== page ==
Quick changes that take less than 30 minutes each can help you hit your savings goal without cramping your style.

Fitness instructor is giving a high-five to a young woman he has been teaching after watching her progress.

Cheers, friends! It’s a new year. Time to set some well-intentioned — but typically doomed — resolutions.

Lose 20 pounds. Read 50 books. Save $5,000.

Those big resolutions are sexy. They sound impressive when you tell friends. They’re also unlikely to last past Groundhog Day.

This year, ditch the lofty goals and focus on simple money-saving moves you can handle while binge-watching “The Great British Baking Show.” These quick changes take less than 30 minutes each and can help you hit your goal without cramping your style.

Save the change, automatically

Connect your bank account to an app like Qapital or Acorns to round up each transaction.

Spend $12.50 on an Uber ride, for example, and the app rounds up to $13, putting the extra 50 cents into a savings or investment account. The change adds up quickly, says Tim Kenney, founder and financial adviser at TK Pacific Wealth Inc. in Del Mar, California.

“I have a client who started this in the middle of [2018] and has almost $2,000 saved already,” he says.

You can also tell Qapital to save a set amount every time you spend on a splurge, like Postmates delivery.

Up your APY

Do you have money saved at a brick-and-mortar bank? Move it to an online savings account. Your annual percentage yield, or APY — the money your money earns — will increase from 0.09% (the national average at traditional banks) to over 2%.

Here’s what that looks like:

  • $1,000 saved in a traditional account earning 0.09% will earn $1 a year.
  • $1,000 saved in a high-yield savings account earning 2% will earn $21 a year.

The more money you set aside, the more interest you could earn.

Increase your 401(k) contribution

A small bump in your contribution can have a sizable impact on your eventual nest egg. Don’t see how? Let’s break it down.

Say you’re 25, earning $30,000 a year and contributing 5% to a 401(k). Stay steady at that rate and you would have $285,451 in your account by the time you turn 67 (assuming a 6% return). But up your contribution to 6% and you’ll have $342,541 when you retire.

That’s $25 more from your paycheck each month, but it turns into an extra $57,000 to live on in retirement — and this doesn’t factor in the inevitable raises you’ll receive, ’cause you’re a boss. Trust me, your future self will thank you for this.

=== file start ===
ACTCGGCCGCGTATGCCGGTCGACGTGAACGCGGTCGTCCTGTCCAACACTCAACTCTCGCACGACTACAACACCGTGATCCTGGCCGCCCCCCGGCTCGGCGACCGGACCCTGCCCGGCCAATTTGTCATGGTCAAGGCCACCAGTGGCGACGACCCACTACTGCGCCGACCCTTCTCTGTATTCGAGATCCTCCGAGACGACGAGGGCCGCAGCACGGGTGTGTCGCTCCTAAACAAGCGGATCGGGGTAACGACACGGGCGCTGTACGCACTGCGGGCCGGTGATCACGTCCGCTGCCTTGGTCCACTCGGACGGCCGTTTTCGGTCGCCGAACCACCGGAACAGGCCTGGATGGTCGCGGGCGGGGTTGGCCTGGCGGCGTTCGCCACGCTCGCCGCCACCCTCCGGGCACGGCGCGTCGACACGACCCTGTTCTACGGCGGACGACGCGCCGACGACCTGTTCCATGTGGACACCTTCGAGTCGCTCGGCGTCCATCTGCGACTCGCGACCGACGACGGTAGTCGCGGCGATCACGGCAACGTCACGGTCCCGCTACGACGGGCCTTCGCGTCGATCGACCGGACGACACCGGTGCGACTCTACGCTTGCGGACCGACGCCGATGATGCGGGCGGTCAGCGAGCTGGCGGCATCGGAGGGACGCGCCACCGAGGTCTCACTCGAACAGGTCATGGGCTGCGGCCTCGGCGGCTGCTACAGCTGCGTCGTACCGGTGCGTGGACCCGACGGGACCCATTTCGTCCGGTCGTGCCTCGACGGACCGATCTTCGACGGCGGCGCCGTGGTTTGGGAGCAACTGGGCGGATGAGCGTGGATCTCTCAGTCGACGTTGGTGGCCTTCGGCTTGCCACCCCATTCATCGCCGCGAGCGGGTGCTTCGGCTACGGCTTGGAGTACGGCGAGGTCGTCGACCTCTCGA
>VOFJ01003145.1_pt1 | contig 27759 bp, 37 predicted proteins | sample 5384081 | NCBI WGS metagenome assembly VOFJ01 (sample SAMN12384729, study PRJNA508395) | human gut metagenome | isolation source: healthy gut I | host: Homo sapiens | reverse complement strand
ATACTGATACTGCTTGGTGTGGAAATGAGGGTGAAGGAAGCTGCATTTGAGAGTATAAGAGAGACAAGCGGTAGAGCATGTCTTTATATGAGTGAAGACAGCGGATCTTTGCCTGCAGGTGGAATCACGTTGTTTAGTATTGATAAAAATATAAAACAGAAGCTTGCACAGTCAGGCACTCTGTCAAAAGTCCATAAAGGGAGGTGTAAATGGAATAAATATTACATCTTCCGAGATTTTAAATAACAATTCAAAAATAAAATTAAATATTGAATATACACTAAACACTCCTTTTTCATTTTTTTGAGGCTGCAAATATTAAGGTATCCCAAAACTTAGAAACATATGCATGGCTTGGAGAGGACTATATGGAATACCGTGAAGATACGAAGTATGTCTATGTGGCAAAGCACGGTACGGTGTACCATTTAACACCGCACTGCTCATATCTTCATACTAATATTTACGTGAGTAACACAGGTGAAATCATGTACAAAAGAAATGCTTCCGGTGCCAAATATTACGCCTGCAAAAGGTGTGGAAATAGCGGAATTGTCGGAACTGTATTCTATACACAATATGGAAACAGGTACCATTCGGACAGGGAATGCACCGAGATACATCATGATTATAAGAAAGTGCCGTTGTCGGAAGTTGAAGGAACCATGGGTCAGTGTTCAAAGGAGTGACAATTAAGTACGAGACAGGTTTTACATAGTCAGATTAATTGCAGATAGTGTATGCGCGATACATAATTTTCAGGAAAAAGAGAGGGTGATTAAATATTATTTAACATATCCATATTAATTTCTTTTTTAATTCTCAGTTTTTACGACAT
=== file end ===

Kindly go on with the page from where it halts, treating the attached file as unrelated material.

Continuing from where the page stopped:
Don’t have a 401(k)? Set up a low-fee individual retirement account, an IRA, through an online automated investment management service like Betterment or Wealthfront and build up your contributions annually.

Get cash back

Sign up for a credit card that pays you back. Pick one that gives you cash back for specific purchases (gas and groceries, anyone?) or a general card that rewards you for all your purchases.

Don’t want a credit card (or can’t qualify for a rewards card)? Try an app that gives you cash back at specific merchants. Honey, a browser extension, finds coupon codes and on some purchases, you can earn rewards, which can be redeemed for gift cards to retailers like Amazon, Target and Sephora. NerdWallet also has a free app that helps you earn more cash back with the cards you already carry.

Cancel dormant subscriptions

Netflix. Hulu. HBO Go. Spotify. ESPN Plus. Birchbox. Stitch Fix. Blue Apron. Those monthly fees add up — big time.

Do an audit of your subscriptions, cancel the ones you forgot you had, keep the ones you can’t live without and consolidate with a roommate/partner/family member where you can.

Save $120 in 2019 by canceling your Spotify subscription and going with the free version. Save an additional $60 by ditching ESPN Plus, because your fantasy football team tanked in the playoffs — again.

“The amount can seem very little, but the amount isn’t the point,” says Miguel Gomez, a financial adviser at Lauterbach Financial Advisors in El Paso, Texas. “The point is being mindful about what you’re spending.”

And that builds good habits that will help you save even more money over time.

This article was written by NerdWallet and was originally published by The Associated Press.